C&: This years Angolan Pavilion features artists António Ole (b. Luanda, 1951), Binelde Hyrcan (b. Luanda, 1983), Délio Jasse (b. Luanda, 1980), Francisco Vidal (b. Lisbon, 1978), and Nelo Teixeira (b. Luanda, 1975). How do you see your role as an artist and commissioner?
RitaGT: I think of myself more as an activist artist. Without a team, I wouldn’t be able to move forward. Most of all, I’m interested in art as a tool for developing critical thinking.
RGT: I had the privilege to be in Venice for the last edition, working closely with the team of Edson Chagas, Paula Nascimento, and Stefano Pansera. It’s an inspiration to see all their effort and teamwork. Our experience with the last edition made this edition’s team stronger and more rigorous about the quality of the project to be developed. The Angolan Ministry of Culture has been a great defender of participating in the Biennale, believing in the firm impact this type of initiative brings to the country and to the internationalization of its contemporary art.
C&: Can you tell us a bit more about the concept behind this year’s Angolan Pavilion?
RTG: As explained by the curator and artist António Ole: “Our strategy is pretty much about a dialogue between generations. I have worked with these artists before, we have a lot of things in common, and I strongly believe that these young artists will promote renewal in Angolan contemporary art.
It is up to the post-independence generation, the generation of rupture that the future naturally settles: by engaging with the artists’ concerns, conducting formal research, taking a multidisciplinary approach, and taking advantage of the options that have been opened up by the tools of our time. The interest in this movement translates into the need to pass on a legacy. A legacy that is not only artistic, but can also be found in many different walks of life.”
On Ways of Traveling evokes the history of the cultural fusions between the different continents that have been underway for more than 500 years, as well as the important social and cultural role that the oral transmission of knowledge still plays in Angola. The oldest people, the “masters,” have the responsibility of sharing their legacy with the youngest.
C&: Young emerging artists have a vibrant presence in Angola, especially in Luanda. How is this reflected in your project for Venice, your ongoing work, and your artistic collaborations?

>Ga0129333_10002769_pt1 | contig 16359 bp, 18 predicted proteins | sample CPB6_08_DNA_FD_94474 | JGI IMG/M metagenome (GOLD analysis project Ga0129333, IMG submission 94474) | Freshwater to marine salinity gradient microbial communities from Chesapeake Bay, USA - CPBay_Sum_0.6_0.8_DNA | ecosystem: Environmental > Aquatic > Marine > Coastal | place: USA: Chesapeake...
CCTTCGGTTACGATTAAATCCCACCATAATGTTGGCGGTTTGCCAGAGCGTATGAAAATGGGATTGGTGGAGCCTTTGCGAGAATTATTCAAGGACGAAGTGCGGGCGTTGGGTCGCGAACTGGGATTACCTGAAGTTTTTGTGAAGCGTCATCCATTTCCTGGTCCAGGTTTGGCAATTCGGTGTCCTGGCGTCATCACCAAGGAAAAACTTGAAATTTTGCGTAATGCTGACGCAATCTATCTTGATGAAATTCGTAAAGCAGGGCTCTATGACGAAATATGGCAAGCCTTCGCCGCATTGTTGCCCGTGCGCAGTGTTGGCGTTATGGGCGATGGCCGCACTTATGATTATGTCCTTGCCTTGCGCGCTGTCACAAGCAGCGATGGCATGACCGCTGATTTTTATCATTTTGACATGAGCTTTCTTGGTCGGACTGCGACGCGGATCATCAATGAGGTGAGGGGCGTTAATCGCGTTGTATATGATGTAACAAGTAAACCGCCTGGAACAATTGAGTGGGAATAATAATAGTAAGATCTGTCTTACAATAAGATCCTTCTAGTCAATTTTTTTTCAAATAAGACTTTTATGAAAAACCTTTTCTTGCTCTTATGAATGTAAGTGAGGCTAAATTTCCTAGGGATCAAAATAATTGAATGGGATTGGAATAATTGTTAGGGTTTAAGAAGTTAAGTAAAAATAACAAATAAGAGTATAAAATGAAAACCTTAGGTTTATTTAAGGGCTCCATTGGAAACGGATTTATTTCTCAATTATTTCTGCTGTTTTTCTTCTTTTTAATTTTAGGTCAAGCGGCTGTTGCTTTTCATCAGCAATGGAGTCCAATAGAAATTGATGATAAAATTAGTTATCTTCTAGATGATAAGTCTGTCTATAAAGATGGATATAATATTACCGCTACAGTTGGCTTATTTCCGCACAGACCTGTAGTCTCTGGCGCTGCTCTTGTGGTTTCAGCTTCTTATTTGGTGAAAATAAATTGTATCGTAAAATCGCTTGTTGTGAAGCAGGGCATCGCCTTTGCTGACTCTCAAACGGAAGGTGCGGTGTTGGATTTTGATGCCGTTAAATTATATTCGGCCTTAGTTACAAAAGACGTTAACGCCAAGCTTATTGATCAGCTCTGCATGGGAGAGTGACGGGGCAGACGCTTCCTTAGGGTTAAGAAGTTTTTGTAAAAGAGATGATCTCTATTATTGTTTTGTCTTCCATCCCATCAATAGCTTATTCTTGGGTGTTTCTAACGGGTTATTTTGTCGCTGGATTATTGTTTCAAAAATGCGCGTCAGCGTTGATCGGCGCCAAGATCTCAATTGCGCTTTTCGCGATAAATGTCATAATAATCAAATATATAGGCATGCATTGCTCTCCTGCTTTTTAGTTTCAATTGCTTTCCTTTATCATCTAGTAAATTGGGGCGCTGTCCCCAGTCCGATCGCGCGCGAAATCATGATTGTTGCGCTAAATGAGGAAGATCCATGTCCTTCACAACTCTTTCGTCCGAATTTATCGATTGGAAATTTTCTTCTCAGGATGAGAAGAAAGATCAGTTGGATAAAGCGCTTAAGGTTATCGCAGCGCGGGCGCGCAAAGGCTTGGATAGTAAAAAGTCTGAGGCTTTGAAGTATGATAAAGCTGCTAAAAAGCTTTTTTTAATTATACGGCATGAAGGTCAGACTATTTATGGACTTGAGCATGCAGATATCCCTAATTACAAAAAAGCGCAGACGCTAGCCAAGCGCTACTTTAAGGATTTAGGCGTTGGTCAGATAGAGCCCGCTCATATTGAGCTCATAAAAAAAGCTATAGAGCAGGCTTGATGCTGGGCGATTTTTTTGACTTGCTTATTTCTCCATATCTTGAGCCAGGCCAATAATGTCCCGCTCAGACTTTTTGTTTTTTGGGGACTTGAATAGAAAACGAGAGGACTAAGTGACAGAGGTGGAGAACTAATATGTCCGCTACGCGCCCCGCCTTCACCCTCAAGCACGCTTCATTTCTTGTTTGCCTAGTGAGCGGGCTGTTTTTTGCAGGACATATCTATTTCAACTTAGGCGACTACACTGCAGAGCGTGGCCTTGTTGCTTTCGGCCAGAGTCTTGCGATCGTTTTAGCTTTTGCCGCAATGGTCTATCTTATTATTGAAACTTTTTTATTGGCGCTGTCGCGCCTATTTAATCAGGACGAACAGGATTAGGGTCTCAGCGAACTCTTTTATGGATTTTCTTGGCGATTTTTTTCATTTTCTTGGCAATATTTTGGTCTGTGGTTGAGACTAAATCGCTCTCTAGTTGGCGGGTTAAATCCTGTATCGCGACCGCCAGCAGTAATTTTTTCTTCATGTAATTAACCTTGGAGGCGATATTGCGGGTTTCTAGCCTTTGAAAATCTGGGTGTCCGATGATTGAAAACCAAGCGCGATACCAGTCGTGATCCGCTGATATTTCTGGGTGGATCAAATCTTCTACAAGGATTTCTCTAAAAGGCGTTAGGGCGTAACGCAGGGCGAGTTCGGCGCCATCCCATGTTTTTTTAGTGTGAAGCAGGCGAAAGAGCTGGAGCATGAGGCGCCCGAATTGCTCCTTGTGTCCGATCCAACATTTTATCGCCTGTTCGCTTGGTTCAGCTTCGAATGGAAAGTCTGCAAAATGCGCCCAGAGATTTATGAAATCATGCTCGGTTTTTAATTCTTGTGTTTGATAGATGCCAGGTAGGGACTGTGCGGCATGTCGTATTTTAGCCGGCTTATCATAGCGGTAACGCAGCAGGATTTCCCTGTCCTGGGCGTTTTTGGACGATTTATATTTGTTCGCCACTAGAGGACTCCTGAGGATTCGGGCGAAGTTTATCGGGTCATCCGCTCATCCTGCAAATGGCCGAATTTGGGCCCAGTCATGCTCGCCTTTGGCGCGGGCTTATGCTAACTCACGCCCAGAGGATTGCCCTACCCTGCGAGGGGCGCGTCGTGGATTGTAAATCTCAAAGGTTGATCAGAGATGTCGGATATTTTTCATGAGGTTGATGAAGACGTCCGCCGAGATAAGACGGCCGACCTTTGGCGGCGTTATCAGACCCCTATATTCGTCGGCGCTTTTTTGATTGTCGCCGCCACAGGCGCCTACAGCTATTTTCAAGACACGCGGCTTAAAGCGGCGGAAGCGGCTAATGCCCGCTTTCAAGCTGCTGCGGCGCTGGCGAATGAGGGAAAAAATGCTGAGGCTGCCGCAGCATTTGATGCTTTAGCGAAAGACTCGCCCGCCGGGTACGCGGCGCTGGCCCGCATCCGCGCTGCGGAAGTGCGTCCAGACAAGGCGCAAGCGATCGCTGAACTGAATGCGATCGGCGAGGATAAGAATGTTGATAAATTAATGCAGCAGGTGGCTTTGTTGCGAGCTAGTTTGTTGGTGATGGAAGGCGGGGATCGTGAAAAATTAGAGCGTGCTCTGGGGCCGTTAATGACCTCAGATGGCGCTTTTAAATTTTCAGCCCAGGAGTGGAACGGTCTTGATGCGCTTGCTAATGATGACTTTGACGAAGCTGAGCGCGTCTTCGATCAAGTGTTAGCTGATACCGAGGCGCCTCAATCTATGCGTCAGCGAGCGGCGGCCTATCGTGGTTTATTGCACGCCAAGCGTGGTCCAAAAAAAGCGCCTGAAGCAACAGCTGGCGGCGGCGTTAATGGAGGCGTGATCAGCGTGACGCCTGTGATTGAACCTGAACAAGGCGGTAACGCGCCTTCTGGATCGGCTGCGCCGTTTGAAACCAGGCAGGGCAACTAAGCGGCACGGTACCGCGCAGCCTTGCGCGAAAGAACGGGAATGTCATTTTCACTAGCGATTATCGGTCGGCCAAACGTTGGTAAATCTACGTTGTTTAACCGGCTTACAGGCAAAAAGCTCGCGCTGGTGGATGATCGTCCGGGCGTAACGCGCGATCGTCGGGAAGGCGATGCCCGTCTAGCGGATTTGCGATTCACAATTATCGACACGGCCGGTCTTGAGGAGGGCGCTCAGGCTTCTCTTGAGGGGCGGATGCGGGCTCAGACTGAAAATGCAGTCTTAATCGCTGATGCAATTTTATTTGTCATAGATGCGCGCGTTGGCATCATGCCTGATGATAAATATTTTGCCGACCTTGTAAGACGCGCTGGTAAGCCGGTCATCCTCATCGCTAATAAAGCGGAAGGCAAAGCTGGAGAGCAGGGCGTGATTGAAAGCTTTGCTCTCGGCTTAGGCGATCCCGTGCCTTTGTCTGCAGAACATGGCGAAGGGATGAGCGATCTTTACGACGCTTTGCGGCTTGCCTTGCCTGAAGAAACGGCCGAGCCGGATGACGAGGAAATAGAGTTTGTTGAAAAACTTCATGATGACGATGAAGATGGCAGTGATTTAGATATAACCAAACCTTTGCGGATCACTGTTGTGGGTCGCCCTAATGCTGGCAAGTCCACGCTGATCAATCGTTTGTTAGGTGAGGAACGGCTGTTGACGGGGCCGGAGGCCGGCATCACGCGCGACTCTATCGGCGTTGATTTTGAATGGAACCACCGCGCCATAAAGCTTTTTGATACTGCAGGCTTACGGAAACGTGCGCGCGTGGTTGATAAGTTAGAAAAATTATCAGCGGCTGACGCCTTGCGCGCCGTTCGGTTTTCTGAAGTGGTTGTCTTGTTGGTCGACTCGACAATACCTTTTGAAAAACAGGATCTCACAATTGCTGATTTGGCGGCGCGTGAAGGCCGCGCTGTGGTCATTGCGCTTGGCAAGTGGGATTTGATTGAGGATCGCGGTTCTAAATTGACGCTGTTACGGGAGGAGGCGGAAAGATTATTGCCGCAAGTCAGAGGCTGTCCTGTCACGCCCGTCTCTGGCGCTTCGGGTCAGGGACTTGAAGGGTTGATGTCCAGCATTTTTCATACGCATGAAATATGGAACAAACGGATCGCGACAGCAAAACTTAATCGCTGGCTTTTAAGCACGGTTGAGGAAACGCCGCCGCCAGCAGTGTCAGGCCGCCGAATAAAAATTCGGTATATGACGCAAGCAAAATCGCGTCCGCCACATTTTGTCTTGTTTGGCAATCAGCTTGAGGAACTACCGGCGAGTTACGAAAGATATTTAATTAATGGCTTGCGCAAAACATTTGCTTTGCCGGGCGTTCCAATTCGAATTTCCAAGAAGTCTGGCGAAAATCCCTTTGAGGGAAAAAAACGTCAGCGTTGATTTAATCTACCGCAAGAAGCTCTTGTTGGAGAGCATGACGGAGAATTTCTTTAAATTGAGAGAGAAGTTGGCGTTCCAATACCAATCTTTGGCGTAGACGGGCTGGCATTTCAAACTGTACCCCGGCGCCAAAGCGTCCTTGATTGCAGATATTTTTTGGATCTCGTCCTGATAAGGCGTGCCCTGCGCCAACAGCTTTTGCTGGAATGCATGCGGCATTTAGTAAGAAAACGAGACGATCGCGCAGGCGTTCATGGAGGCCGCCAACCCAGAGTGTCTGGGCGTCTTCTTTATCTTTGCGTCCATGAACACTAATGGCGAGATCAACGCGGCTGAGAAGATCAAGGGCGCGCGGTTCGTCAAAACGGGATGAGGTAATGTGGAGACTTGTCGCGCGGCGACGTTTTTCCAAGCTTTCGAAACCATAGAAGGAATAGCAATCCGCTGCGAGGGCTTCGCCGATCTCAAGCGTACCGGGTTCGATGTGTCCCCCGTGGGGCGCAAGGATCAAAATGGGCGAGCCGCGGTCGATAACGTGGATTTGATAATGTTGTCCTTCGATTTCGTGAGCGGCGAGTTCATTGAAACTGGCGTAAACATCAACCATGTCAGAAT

RTG: Actually, the most powerful current artistic movement started with the first Triennial de Luanda in 2006. That was one of the reasons that compelled me to move to Luanda. Angola always had very strong cultural production, but it unfortunately decreased during the war. Nowadays, I think that there is a visible production gap in the cultural realm, most significantly in the visual arts. However, from my point of view, it is precisely this gap that makes the most interesting artistic expressions of contemporary art, music, and dance possible. Thus in Luanda, one can observe different stages or types of cultural production (such as contemporary art and performance) that use transversal languages without distancing themselves from the history of Angolan art and expression.
Many of the young Angolan generation were raised abroad, but after the war many of them returned to start working on rebuilding the country, bringing new ideas and energy. These days there is plenty to talk about in Angola, plenty of feelings, ideas, and thoughts to share, especially because the country is changing by the minute.
C&: What impact did the Golden Lion have on the Angolan art scene and art market?
RTG: There’s a lot of work to be done. Angola doesn’t have established mechanisms for cultural production yet, so these types of initiatives are becoming very important. Artists, architects, curators, collectors, intellectuals, activists, and the government have a crucial responsibility in supporting the changes happening in the country when it comes to the cultural realm.
The art school is just starting and there’s a lack of accessible art materials, which makes the costs for production high. But it’s essential to establish a serious art market with realistic prices and professional collectors who understand art and culture as a powerful investment.
Moreover, it’s important to create an art discourse and discussion between the various cultural agents. I believe that cultural investment is the global future. It’s obvious that knowledge, culture, and art are the most interesting and valid subcultures of any society on any continent.